Practicing For An MRI Test

This is the second time that I’m writing about my experiences with MRI procedures. Why, you ask? Because every time I have an issue, my doctors order me to take another MRI. Then, if they see anything else that is suspicious, they order another one.

In the future, I’m going to “practice” for future MRI tests, just like I would for any test. Hopefully, this will help me endure the rigors and discomfort of the ordeal. More on this later.

Frankly, I have plenty of time to partake in these disturbing procedures in an effort to stay healthy. But my fear of going into the tube has grown materially over the years.

Why are the machines so noisy? Why are they so small? An average sized man barely fits inside. The chance of claustrophobia is increased exponentially because of the way these damn machines are constructed. Why does it take 30 minutes, or more, to take a few pictures? We’ve had the technological ability to go to the moon for decades, yet it takes 1/2 an hour of torture to determine the extent of an injury or malady.

A few years ago, I was waiting to take an MRI in the anteroom. Of course, I was nervous as hell. Suddenly, Justin Tuck, who was then a defensive lineman for the New York Giants appeared, having just gotten an MRI. Justin is a Notre Dame graduate (as I am), so it was pretty exciting to meet him.

My immediate observation was, this guy is humongous. He appeared to be 1 1/2 times my size. I thought, I can barely fit into the machine, how does he manage it? Really, why is it so important to squeeze patients in and make them feel uncomfortable? Someone should start a movement to make MRIs more spacious.

CT scans and MRI’s are procedures that capture images within your body. The biggest difference is that MRIs use radio waves and CT scans use X-rays. MRIs are a principle way for doctors to view potentially dysfunctional parts of your body. By the way, CT tubes are much smaller, and the procedure is only a couple of minutes.

A constant imaging field and radio frequencies bounce off the body’s fat and water molecules. Radio waves are transmitted to a receiver in the machine, which is translated into an image of the body that can be used to diagnose problems.

The MRI machine is loud, really loud. Usually, a patient is offered earplugs or headphones to make the experience more tolerable. You have to be still in the MRI for an extended period of time for the images to be clear.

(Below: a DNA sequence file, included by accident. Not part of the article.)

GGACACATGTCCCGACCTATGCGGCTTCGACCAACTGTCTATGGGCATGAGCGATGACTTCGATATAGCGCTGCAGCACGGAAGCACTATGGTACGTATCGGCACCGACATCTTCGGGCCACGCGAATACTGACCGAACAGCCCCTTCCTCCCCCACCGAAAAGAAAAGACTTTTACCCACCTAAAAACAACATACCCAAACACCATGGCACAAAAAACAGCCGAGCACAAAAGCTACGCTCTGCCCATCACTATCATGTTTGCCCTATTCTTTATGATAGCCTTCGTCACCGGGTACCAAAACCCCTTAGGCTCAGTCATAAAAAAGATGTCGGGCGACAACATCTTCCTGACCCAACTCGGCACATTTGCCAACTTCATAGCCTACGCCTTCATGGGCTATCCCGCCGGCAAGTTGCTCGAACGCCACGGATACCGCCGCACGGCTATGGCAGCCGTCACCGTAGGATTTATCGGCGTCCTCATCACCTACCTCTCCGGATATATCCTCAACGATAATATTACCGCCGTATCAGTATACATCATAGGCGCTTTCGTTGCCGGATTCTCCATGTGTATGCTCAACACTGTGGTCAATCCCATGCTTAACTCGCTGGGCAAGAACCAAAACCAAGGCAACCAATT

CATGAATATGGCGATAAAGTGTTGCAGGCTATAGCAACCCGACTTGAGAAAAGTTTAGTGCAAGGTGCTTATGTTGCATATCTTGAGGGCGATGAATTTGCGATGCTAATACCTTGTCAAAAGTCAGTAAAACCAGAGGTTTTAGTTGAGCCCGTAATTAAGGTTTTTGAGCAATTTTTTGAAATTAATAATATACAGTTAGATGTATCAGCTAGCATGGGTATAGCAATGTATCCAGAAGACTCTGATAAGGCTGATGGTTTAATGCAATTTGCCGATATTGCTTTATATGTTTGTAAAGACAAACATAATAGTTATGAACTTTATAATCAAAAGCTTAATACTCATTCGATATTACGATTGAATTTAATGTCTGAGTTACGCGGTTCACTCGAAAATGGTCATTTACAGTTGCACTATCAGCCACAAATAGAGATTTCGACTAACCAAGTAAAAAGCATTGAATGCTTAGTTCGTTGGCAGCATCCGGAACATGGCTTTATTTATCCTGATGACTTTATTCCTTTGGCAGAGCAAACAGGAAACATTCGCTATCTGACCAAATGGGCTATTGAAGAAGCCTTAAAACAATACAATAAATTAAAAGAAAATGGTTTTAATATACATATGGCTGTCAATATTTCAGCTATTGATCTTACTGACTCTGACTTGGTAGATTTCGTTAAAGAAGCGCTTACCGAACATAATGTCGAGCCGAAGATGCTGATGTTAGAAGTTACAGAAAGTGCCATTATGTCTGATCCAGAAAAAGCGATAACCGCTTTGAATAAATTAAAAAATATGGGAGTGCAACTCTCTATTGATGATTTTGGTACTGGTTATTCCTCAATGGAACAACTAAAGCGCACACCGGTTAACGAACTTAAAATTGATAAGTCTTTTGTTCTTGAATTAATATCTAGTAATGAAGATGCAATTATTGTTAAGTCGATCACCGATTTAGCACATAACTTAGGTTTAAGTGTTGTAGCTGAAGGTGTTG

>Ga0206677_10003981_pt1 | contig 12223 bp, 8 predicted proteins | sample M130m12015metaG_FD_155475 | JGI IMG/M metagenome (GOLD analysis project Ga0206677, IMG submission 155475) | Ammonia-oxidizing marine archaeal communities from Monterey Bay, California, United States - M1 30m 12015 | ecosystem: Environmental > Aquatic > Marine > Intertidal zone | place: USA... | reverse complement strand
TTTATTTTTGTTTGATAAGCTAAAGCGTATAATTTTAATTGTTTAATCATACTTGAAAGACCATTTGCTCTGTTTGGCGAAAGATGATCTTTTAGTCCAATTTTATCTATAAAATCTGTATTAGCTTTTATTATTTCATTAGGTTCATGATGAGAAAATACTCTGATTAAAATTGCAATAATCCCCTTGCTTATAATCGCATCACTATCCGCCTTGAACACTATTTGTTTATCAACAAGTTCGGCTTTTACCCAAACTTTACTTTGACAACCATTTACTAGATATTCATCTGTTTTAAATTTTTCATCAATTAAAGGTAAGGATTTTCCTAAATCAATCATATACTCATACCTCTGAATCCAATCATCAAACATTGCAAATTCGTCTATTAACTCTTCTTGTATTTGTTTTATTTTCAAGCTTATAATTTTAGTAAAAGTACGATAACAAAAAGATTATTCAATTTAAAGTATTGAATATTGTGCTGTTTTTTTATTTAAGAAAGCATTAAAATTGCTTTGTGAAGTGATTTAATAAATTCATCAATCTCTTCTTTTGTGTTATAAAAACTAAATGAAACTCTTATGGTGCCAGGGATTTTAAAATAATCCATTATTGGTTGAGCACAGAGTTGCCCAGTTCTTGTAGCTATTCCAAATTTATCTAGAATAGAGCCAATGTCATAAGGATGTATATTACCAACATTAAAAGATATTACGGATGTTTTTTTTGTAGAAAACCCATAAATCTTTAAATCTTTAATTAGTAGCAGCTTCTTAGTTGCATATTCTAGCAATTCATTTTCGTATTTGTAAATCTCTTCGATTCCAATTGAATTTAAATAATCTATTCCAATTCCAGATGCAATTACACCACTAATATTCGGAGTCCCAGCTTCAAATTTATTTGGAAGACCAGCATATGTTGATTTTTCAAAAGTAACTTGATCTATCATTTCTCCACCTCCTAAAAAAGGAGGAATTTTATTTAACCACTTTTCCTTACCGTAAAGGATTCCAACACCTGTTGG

I’ve had all sorts of adventures relating to MRIs. Once, I needed an MRI for my shoulder. I tore my rotator cuff. My surgeon said I needed an MRI, and I refused. The doc is a friend of mine, and he told me I had to go down into the MRI torture chamber and take some pictures or he couldn’t fix my shoulder. I told him I was frightened. He called me a number of derogatory names in front of several people. They referred to me being a chicken.

I told him that it was no laughing matter. I said, I would do the MRI under three conditions. By this time, a crowd had assembled, and everybody was laughing as my shoulder pulsed.

The doc asked, what are the conditions? I said I want to be unconscious, not just with a sedative, but with general anesthesia. He asked me if I was serious and looked at me like I was out of my mind. I said yes. He agreed. Everyone was hysterical laughing once again.

He asked, what else? I told him I wanted to be asleep before I entered the MRI anteroom. More laughing. He said okay. He asked what else? I said, I wanted to be unconscious after the procedure, so I wouldn’t see the MRI machine. More laughing. The doc agreed.

Several weeks later, I showed up for the MRI, I was knocked out, and I got my pictures taken. It probably cost me triple the amount to pay for the anesthesiologist, but it was worth it.